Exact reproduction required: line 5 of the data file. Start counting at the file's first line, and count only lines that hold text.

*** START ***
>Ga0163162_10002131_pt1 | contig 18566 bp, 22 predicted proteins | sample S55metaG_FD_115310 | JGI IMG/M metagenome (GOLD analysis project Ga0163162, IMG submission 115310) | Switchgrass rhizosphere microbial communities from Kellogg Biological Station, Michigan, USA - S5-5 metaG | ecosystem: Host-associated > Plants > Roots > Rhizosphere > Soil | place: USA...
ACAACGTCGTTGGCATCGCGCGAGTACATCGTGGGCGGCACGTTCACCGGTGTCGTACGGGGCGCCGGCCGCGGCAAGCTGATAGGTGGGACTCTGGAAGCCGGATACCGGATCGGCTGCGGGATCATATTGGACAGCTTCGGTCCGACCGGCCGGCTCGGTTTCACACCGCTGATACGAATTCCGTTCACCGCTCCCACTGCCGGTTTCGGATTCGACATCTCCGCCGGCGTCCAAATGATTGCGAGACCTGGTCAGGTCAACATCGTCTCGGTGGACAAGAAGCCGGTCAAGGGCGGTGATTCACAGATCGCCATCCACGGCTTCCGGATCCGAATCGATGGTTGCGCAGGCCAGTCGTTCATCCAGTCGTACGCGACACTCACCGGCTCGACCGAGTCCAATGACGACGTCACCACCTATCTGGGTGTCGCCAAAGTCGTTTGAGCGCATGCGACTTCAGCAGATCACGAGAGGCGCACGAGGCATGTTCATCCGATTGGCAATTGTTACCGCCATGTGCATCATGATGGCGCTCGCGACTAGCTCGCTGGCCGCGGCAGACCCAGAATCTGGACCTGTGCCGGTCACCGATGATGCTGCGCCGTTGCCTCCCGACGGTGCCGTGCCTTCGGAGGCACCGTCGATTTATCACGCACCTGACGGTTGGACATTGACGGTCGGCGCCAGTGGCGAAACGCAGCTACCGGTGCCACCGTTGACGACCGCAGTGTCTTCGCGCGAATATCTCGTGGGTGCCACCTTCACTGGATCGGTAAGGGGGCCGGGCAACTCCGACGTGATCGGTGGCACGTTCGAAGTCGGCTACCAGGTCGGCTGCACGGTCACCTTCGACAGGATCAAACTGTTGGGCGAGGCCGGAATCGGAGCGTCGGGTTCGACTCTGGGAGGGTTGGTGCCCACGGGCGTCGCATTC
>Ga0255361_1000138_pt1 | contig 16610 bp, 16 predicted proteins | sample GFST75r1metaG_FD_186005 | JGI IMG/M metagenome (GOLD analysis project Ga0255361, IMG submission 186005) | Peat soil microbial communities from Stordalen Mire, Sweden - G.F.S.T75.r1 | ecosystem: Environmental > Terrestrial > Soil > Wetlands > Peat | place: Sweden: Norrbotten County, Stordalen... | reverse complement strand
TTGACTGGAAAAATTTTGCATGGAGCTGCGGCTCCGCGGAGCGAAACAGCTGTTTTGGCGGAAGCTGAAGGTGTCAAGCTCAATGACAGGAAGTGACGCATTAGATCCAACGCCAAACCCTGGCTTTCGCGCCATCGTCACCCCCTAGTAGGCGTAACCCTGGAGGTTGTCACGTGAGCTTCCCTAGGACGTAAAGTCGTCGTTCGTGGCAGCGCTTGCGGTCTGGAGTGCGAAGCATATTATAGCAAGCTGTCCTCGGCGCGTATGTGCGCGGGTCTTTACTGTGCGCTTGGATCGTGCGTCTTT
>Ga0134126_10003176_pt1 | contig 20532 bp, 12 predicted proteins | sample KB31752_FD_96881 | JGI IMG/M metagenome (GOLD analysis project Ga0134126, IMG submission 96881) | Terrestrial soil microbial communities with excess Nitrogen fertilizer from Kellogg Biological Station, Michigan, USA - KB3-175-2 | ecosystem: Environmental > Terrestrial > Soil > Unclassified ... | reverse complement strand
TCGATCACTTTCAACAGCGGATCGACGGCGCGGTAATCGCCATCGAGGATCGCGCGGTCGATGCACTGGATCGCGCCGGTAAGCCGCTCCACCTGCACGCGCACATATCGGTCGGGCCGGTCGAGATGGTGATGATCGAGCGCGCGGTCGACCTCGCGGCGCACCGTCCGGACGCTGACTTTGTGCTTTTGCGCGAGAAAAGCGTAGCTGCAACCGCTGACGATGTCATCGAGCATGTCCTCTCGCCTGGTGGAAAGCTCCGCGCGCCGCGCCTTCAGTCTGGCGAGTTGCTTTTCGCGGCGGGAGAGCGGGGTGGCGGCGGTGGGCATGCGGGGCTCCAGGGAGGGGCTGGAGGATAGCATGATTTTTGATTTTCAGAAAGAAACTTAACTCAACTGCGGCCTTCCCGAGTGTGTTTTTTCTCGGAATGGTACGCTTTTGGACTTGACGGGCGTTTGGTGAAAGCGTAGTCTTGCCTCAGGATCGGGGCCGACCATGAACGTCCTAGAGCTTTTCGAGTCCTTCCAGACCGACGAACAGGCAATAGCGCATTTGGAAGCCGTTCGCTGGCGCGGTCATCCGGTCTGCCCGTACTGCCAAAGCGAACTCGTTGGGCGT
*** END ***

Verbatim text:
>Ga0134126_10003176_pt1 | contig 20532 bp, 12 predicted proteins | sample KB31752_FD_96881 | JGI IMG/M metagenome (GOLD analysis project Ga0134126, IMG submission 96881) | Terrestrial soil microbial communities with excess Nitrogen fertilizer from Kellogg Biological Station, Michigan, USA - KB3-175-2 | ecosystem: Environmental > Terrestrial > Soil > Unclassified ... | reverse complement strand